Syria's embattled President Bashar al-Assad says he believes the unrest roiling the country is coming to an end while acknowledging that security services had made mistakes in trying to tame a two-month revolt threatening his regime.
Assad made the assertions in a meeting with a delegation of dignitaries from the Medan district of Damascus, a commercial zone, according to Wednesday's edition of the Arabic-language daily Al-Watan, close to the government.
"President Assad gave assurances that Syria had overcome the crisis it went through and that events (shaking the country) were coming to an end," the private daily quoted him as saying, without specifying when the meeting took place.
Assad also acknowledged wrongdoing on the part of security services, attributing it to lack of training for such circumstances which, he said, are usually handled by police, according to the paper.
It quoted him as telling members of the delegation that 4,000 police officers were currently undergoing training in order to avoid further mistakes.
"The role of the security services is to gather information, analyse it and hand it over to the proper authorities," a member of the delegation quoted the president as saying.
Assad's authoritarian regime has sought to crush the greatest challenge to nearly five decades of rule by his Baath party with a brutal crackdown that has left more than 850 people dead and at least 8,000 arrested, according to rights groups.
Although the opposition has the odds stacked against it, it has pushed forth with pro-democracy protests and, in a defiant move, called for a general nationwide strike on Wednesday that largely went unheeded.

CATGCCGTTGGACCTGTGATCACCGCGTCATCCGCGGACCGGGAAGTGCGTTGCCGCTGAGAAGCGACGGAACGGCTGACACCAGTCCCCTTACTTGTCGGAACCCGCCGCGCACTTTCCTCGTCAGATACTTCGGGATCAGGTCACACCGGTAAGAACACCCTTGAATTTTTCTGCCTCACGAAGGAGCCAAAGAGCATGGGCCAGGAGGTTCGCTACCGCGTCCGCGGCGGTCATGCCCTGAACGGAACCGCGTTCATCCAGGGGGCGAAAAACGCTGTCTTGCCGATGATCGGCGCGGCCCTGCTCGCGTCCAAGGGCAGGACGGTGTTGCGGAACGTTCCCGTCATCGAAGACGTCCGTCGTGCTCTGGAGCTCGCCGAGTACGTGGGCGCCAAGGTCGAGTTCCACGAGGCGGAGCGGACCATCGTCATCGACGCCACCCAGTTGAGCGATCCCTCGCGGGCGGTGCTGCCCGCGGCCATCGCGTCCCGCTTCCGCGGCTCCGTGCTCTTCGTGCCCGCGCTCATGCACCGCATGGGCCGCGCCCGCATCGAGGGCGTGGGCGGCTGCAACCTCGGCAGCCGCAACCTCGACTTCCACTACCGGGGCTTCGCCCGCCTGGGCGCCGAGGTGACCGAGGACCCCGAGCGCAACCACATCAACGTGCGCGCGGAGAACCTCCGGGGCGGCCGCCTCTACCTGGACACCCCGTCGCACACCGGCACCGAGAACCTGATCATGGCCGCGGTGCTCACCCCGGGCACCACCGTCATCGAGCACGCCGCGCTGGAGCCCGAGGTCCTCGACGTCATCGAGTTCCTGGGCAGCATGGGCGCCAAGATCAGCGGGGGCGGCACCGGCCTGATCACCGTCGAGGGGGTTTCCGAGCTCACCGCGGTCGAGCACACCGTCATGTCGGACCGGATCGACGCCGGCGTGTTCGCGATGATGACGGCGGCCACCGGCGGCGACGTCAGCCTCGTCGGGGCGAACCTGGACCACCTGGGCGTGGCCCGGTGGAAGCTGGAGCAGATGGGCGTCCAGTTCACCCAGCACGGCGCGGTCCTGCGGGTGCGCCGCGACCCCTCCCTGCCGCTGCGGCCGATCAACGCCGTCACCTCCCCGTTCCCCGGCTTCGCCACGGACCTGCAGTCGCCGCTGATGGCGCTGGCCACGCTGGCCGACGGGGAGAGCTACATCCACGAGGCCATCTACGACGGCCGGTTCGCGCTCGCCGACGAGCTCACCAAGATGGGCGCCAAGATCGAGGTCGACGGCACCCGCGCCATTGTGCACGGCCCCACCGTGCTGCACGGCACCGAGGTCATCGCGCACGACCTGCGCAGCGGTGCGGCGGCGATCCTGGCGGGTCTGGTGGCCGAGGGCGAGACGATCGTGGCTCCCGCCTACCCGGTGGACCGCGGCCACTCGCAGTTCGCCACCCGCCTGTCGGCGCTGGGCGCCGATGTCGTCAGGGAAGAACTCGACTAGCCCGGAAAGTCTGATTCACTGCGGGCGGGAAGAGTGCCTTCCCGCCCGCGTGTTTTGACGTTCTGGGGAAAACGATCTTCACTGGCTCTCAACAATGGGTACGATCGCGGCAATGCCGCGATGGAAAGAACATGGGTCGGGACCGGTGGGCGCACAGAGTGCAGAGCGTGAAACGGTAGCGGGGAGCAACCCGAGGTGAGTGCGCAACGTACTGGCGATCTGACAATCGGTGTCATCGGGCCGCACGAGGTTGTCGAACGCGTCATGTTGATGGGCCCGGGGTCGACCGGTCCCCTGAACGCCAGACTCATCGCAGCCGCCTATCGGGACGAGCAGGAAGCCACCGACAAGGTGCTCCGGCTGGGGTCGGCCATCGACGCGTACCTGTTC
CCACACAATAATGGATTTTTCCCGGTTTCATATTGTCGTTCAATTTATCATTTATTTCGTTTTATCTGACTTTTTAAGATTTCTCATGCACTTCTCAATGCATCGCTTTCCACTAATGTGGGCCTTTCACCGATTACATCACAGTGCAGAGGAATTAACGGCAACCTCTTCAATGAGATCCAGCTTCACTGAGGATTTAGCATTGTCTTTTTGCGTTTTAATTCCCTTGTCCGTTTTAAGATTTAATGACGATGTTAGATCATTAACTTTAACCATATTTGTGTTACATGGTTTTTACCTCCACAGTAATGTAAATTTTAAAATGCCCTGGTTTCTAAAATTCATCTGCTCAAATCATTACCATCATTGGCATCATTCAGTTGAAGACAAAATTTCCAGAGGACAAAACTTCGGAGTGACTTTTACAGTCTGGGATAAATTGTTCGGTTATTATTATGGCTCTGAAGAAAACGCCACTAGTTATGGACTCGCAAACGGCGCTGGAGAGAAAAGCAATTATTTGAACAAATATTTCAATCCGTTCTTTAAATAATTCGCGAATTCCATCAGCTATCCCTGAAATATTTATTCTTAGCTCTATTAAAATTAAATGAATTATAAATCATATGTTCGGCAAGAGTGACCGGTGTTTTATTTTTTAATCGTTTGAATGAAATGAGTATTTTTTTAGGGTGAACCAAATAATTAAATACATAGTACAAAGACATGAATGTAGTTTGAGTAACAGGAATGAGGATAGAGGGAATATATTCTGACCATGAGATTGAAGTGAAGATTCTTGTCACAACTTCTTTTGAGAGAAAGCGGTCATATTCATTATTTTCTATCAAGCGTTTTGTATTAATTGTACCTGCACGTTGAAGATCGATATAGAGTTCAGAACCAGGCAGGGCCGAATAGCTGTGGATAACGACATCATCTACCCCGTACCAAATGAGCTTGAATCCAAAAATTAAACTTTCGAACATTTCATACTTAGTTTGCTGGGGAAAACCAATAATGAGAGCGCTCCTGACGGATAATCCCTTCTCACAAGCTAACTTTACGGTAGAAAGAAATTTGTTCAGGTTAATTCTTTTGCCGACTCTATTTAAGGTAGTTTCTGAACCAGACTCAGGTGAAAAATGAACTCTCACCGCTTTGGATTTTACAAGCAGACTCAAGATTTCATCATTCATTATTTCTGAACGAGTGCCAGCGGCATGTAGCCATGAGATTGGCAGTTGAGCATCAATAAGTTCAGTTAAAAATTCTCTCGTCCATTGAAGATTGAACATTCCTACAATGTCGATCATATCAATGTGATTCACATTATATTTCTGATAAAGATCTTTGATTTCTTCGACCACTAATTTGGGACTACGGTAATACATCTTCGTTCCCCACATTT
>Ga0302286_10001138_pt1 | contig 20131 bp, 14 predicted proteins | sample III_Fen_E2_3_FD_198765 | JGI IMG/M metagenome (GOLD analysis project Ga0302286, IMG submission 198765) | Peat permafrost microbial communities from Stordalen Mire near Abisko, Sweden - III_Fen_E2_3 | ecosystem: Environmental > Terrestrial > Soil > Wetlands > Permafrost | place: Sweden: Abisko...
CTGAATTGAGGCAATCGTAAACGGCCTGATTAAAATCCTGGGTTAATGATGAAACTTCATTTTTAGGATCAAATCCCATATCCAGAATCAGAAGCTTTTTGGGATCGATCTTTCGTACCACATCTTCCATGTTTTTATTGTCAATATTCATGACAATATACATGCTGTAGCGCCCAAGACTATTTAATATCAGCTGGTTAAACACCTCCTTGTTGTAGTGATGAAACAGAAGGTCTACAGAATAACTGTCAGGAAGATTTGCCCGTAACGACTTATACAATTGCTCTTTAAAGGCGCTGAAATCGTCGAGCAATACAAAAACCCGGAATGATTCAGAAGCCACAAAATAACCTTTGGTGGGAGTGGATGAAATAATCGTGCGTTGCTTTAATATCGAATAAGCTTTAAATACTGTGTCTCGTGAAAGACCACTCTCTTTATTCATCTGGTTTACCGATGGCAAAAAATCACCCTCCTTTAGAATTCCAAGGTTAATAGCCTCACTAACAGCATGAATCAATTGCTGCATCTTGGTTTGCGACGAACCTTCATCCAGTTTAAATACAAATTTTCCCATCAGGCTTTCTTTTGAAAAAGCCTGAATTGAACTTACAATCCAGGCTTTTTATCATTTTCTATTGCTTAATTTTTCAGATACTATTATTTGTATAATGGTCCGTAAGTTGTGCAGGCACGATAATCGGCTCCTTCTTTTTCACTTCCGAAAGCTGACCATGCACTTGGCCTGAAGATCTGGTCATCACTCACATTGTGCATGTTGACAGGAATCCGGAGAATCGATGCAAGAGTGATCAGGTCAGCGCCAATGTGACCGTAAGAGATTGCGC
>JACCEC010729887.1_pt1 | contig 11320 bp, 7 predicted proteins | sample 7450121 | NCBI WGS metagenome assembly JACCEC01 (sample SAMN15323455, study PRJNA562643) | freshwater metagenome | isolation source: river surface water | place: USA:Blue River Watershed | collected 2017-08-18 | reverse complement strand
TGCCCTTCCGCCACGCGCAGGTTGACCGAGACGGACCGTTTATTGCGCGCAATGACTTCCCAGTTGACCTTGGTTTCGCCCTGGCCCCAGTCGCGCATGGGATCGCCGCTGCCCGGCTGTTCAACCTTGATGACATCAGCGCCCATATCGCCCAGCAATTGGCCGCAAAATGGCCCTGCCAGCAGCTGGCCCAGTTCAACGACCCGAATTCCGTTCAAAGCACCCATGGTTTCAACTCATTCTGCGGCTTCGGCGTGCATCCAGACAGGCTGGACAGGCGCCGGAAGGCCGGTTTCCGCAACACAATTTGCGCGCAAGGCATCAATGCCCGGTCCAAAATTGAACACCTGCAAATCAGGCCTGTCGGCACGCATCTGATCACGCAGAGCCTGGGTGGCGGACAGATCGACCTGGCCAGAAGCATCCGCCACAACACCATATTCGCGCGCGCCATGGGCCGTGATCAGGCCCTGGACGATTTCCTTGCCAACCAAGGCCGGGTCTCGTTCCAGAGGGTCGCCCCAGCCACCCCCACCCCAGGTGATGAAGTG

Schools, shops and transport were operating normally in Damascus and other cities but an activist told AFP that a popular district of Aleppo, the second largest city, was affected as was the university campus.
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"Only students and staff are being allowed on the campus," activist Moustapha Suleiman told AFP.
He said 2,000 people were also demonstrating in early afternoon in the town of Ifrin, north of Aleppo.
His account could not be independently verified as journalists are not allowed to travel freely in the country to cover the unrest.
The Syrian Revolution 2011, an Internet-based opposition group, had called for the strike in the hope of piling further pressure on the regime.
But several people interviewed in the capital Damascus, which has largely been spared the unrest so far, said no one would dare answer the call.
"Who would dare go on strike and risk losing their business or be targeted by authorities?" said one businessman who requested anonymity.
"If anyone pulls down their store shutters they would immediately be spotted and risk losing their livelihood."
Another merchant said the strike was of little use given that customers had all but dried up since the security forces began violently putting down the protests that broke out two months ago.
The United States and European Union, which have slapped sanctions on members of Assad's inner circle, warned Tuesday that further measures were being considered against the regime.
But Syrian authorities so far have appeared impervious to outside pressure, pushing ahead with a campaign that has consisted of laying siege to restive town by restive town while arresting thousands of protesters and opposition figures.
Some of those released have said they were tortured and others have been forced to sign pledges not to take part in further protests.